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Incivility in the Workplace

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Incivility in the Workplace

Within a two-day period, two separate clients called to schedule training sessions on Diversity, also called Incivility in the Workplace. Both reported they had recently experienced a nasty incident among co-workers at their respective offices, and they felt they needed to formally remind staff of basic civil, non-discriminatory conduct.

In the media, there have been a growing number of reports on incivility, rudeness, harassment, and ultimate violence in the workplace between and against co-workers and management. Some think the more casual office atmosphere in many organizations causes the increase in incivility.  ‘Casual Fridays’ and other less professional interactions such as excessive sarcastic humor and intra-office emails, instead of face-to-face conversations, create venues for employees to behave less than professionally. Quite often, the sarcasm is taken too far and verges on blatant harassment.

When I go to client sites, I see signs posted in the kitchens, hallways, and restrooms, which are nothing more than reminders of basic skills my mother taught me as a child.  There are signs asking employees:

  • Not to leave dirty dishes in the sink
  • Not to take the last cup of coffee without refilling the pot afterwards
  • Not to walk away from jammed equipment & expect someone else to fix it
  • Not to spit, brush your teeth, or dump coffee grounds in the water fountain
  • Not to walk away from an overflowing or jammed toilet.

All of the poor behaviors listed above gradually build frustrations in co-workers. This creates hostility among them, and negatively impacts morale and production. This then leads to negative and sarcastic comments. If the abusive and sarcastic joking isn't controlled immediately, there is potential for the organization to be slapped with a harassment or discrimination lawsuit.

WHAT CAN YOU DO?

  1. Become aware of incivility in your workplace
  2. Become aware of possible discriminatory or harassing behaviors in your workplace
  3. Immediately talk to the offenders and remind them that when they are in the workplace their offensive behaviors are not acceptable
  4. Take action against blatant offenders
  5. Immediately inform all staff of the standards of conduct expected of them
  6. And always remember: As the leader, You set the example!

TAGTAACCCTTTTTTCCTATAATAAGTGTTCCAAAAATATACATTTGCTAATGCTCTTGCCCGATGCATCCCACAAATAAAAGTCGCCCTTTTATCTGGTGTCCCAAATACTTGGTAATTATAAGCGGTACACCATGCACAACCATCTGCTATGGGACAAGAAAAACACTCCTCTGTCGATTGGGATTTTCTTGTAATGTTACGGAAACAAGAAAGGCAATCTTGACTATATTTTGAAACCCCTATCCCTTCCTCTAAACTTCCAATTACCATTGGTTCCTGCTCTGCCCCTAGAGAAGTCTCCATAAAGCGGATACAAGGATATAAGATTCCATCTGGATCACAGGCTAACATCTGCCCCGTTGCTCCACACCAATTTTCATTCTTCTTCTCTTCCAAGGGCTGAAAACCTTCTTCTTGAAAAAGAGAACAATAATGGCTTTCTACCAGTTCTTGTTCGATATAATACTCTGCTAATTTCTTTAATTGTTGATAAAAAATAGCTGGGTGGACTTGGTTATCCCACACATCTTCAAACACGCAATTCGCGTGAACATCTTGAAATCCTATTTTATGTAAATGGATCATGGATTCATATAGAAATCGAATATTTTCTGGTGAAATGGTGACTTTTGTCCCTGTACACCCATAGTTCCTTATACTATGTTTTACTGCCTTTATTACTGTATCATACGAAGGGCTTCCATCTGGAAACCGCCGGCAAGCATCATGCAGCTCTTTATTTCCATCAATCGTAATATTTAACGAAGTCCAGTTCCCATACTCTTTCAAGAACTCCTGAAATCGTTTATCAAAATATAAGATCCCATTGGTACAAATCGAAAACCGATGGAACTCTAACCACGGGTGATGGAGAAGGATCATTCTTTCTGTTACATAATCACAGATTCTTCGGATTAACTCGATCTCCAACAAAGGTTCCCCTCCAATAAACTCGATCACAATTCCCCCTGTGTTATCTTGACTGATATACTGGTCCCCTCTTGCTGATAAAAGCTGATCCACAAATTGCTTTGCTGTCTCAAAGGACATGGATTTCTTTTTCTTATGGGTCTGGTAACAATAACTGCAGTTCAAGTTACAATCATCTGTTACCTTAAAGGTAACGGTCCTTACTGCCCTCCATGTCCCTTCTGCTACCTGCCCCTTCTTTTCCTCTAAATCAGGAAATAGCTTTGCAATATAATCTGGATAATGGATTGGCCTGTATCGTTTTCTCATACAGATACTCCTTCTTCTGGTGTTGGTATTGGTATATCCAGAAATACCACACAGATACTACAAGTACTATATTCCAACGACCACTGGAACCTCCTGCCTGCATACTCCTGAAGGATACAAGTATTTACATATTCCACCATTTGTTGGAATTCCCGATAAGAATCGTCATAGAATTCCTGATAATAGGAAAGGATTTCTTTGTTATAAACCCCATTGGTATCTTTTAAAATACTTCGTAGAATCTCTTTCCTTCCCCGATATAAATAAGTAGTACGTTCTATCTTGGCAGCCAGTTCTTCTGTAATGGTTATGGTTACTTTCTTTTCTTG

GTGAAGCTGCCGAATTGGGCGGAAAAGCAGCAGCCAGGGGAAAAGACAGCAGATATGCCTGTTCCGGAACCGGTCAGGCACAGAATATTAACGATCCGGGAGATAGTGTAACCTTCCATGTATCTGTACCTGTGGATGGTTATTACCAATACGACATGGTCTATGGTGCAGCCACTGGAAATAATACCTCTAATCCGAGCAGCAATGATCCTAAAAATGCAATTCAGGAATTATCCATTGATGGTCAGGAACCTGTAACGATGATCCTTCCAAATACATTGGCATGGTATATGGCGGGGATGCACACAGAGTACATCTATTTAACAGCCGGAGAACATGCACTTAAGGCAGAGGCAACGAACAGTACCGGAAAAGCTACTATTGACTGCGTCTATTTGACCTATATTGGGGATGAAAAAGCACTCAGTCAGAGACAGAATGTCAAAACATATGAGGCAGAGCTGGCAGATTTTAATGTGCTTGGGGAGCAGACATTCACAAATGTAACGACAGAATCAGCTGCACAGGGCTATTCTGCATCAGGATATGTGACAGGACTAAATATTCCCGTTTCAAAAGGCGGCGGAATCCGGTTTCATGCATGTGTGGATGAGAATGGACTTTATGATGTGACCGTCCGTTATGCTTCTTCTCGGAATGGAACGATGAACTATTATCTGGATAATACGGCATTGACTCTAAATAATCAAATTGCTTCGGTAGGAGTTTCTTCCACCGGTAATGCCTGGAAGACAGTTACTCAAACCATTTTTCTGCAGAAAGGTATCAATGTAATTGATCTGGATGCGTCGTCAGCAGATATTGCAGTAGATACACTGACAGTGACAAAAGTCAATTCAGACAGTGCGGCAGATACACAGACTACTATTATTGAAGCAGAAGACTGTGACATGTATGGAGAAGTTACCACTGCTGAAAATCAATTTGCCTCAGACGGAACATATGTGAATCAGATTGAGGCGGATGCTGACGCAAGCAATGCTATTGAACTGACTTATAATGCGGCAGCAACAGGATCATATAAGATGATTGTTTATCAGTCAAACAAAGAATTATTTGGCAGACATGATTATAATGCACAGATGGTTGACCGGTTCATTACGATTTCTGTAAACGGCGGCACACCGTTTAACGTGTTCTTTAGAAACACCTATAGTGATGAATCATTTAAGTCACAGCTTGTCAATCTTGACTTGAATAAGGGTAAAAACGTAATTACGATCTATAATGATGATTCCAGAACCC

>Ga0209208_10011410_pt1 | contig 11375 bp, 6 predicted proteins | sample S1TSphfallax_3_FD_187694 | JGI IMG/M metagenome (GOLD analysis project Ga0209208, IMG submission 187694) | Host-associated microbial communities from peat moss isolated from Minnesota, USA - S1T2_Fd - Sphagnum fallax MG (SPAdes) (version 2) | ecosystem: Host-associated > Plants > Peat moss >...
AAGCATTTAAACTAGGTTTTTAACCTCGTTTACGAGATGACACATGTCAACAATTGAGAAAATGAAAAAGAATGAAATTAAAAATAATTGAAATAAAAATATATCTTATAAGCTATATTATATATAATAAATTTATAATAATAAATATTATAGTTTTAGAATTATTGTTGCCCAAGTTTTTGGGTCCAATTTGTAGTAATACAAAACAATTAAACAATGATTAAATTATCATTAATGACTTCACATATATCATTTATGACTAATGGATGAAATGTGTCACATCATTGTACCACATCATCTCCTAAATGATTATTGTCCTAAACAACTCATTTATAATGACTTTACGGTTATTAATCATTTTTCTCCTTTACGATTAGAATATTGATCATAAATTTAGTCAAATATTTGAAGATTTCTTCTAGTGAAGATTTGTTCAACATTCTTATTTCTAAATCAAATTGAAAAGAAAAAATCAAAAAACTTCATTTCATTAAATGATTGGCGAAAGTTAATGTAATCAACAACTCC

Leaders, there's no excuse for incivility in the workplace. Period.

 

Copyright MMVIII - Liz Weber, CMC, CSP - Weber Business Services, LLC – www.WBSLLC.com +1.717.597.8890
Liz and her team work with leaders to create focused plans for their organizations' future. Then they work with the leaders to ensure their plans are implemented effectively.

Liz Weber CMCLiz Weber, CMC CSP

Liz Weber coaches, consults, and trains leadership teams. She specializes in strategic and succession planning, and leadership development.

Liz is one of fewer than 100 people in the U.S. to hold both the Certified Management Consultant (CMC) and Certified Speaking Professional (CSP) designations.

Contact Liz’s office at +1.717.597.8890 for more info on how Liz can help you, or click here to have Liz’s office contact you.


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6 thoughts on “Incivility in the Workplace”

  1. Heather Park says:

    Enjoyed this article Thanks And so true!

  2. Alan Kay says:

    Incivility is common in so many workplaces. It is a reflection of the leadership of the organization. A colleague of mine works in an organization where there's not only uncivil acts all the time, there's blatant insubordination (been a while since I used that word!). It's scary, because the organization has very clearly articulated values. Worse, their board likely knows about the issues, but doesn't address them, probably because they dismiss it as politics.

    The source of the behaviour is the lack of a strategic plan and under-skilled mid-level managers. If they had an outcomes based strategy (vs. programs) they'd be working on improving the skills of the managers, etc. Acts of incivility and insubordination would start to fade. It's a leadership issue.

    1. Liz Weber says:

      Thanks Alan. I think incivility is more basic than a lack of a strategic plan -- that's quite macro. At a more micro level, it's poor leadership. If employees (or management) are exhibiting the behaviors described above, it's the leadership team's immediate responsibility to address it. It's hard for employees to work on the mission to move towards the vision, when their work environment is "gross."

  3. Dr Amit Nagpal says:

    Incivility is like common sense (which is often lacking) yet rarely talked about. I fully agree with you Liz and yes leaders need a reminder on this. All human beings have some biases and beliefs in stereotypes which can be part of incivility (sometimes the intention may be of light-hearted joke though). Workplace is for work and anything which disturbs the smoothness of work flow should be avoided.
    If necessary let us share our stereotype jokes at office parties.

    1. Liz Weber says:

      Hello Amit: I love the way you worded this: Workplace is for work and anything which disturbs the smoothness of work flow should be avoided.

      As leaders, it's our job to ensure that smoothness and not create tensions, frustrations, and other difficulties for our team members to work around. Thank you for taking the time to read & post. I hope you come back for more! L

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Posted by Liz Weber CMC on January 31, 2012 in Leadership Development and tagged , , , ,